If you’re a marketer charged with maintaining your business’s blog, you’re likely doing your best to write, curate and post the best content you can as often as possible.
But let’s face it, business blogging can be tough. It takes time and resources that are hard to find. And when your efforts don’t achieve the results you hoped for, it can be quite discouraging.
That’s why I’ve pulled together some fresh, new business blogging best practices to help take you to the next level. Take a look at the tactics, tips and methods below to start getting more out of your business blogging strategy.
Strive for Compounding Posts
According to HubSpot, every business has a certain type of post, which they refer to as “compounding posts” that make up just 10% of a blog's repertoire, but generate 38% of the blog’s total. That means just one of these special posts generates the same traffic as six regular posts.
What is a compounding post? While typical posts generate an initial bump in traffic and then, as time goes by, they decrease in their effectiveness; they decay. Compounding posts, on the other hand, continue to deliver value and generate more and more traffic organically over time without any marketing efforts.
Compounding posts may not be the most popular posts at first, but they are evergreen, meaning they hold their relevance and value for very long periods of time. They are highly shelf-stable.
HubSpot shared a real example of one of its compounding posts, which you can see below. The graph shows that although the traffic generated by the post jumps and drops over time, it consistently achieves more traffic than it did in its first month after being published.
These posts are, of course, incredibly valuable. Other than the initial work you and your team put into creating them, they require no effort or energy, yet continue to drive traffic to your site.
So how do you create compounding posts? HubSpot’s research report about compounding posts suggests the following tactics.
Answer common customer questions.
It’s likely that there are many people searching for the same questions you and your sales reps hear regularly from customers. Provide authoritative answers to their questions with your blog posts.
Write about a broad topic, but offer specific, actionable advice.
These types of posts might include product reviews, step-by-step process breakdowns, or instructions on how to diagnose an issue.
As HubSpot HubSpot’s Mimi An writes, “If you’re trying to create a compounding post, write for as large as possible a segment of your potential customers. That means the post needs to cover a topic that has mass appeal.”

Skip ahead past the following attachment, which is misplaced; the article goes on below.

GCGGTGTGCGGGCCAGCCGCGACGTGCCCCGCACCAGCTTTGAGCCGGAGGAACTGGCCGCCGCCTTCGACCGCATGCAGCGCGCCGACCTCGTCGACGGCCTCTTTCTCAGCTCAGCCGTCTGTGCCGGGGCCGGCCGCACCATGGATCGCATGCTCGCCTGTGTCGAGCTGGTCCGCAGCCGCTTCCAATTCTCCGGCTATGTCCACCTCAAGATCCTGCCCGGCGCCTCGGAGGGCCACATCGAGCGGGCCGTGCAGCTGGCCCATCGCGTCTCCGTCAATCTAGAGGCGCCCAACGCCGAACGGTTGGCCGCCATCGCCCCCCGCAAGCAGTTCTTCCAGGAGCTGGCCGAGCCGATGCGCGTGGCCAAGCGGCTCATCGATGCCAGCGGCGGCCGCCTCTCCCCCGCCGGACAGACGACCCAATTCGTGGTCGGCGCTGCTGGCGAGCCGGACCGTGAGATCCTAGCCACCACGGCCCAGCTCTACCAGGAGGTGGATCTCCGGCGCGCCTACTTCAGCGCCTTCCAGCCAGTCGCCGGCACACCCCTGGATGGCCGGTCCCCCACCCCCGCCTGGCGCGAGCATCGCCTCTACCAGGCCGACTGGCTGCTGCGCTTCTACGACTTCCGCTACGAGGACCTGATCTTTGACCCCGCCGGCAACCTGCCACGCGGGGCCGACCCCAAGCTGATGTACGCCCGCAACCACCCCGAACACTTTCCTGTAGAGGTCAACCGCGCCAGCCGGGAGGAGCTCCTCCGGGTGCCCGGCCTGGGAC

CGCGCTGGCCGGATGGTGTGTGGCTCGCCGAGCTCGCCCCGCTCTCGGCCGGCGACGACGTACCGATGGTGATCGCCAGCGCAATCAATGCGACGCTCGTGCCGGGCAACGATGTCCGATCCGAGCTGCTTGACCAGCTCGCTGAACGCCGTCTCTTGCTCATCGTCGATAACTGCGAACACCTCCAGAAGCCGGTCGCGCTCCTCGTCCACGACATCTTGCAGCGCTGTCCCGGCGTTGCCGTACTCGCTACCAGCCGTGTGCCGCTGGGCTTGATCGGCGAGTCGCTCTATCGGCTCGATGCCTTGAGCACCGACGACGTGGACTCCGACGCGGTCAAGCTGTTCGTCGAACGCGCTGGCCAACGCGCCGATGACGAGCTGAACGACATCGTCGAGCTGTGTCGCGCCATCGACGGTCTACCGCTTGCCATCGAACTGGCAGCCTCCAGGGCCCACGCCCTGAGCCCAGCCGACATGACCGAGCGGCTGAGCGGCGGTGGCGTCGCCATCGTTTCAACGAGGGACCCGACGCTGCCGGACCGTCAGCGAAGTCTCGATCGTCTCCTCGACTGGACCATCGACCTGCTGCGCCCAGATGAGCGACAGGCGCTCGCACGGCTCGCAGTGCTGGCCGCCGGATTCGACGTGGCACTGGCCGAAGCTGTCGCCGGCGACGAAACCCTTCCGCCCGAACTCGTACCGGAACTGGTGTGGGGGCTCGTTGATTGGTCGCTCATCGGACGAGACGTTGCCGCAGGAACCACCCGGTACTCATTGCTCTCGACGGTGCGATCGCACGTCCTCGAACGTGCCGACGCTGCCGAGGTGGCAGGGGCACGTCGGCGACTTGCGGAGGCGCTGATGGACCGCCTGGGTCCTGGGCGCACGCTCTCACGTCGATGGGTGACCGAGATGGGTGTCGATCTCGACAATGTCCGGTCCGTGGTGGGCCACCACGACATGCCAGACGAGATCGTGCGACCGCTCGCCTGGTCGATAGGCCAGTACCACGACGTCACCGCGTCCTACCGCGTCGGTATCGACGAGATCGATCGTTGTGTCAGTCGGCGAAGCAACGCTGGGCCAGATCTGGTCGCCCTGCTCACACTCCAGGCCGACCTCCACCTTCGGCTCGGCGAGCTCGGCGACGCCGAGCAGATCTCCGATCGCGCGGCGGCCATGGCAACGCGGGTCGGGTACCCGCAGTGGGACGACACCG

Consider SEO, even in your headlines.
Headlines that help posts become successful compounding posts help the reader quickly see what value they will gain by reading them. They often use words like “How”, “What”, “Why”, and “Best” to clearly show the reader that this post provides the answers they’re searching for.
Structure your posts to be easy and quick to read.
To become a compounding post, the content must be well-organized so that the reader can quickly consume the information. Use fresh and interesting images, bold your headlines, link to other relevant information, and put bulleted lists to good use.
Never Run Out of Great Ideas
It’s a shared fear of every content creator: writer’s block. Many content marketers worry about running out of ideas to write about. Never fear the blank page again. Here are some surefire ways to ensure that you are never short on ideas for blog posts.
First, start with just one topic. I’ll use the topic of business blogging as an example. Once you have a topic, try the following exercises:
Get as in-depth as possible with your topic. Take notes as you exhaust every possible option about that topic. Jot down questions, tips, insights, examples, statistics, and anything else that could be relevant to that topic.
At this point, you likely have enough information for several blog posts. Ask yourself where you can drill down deep to deliver exceptionally thorough and relevant content. Focus on creating the deepest, most detailed posts possible on your topic.
When completing this exercise for the topic of business blogging, I came up with the following ideas:
How to measure the ROI of your business blog
How to generate more leads with your business blog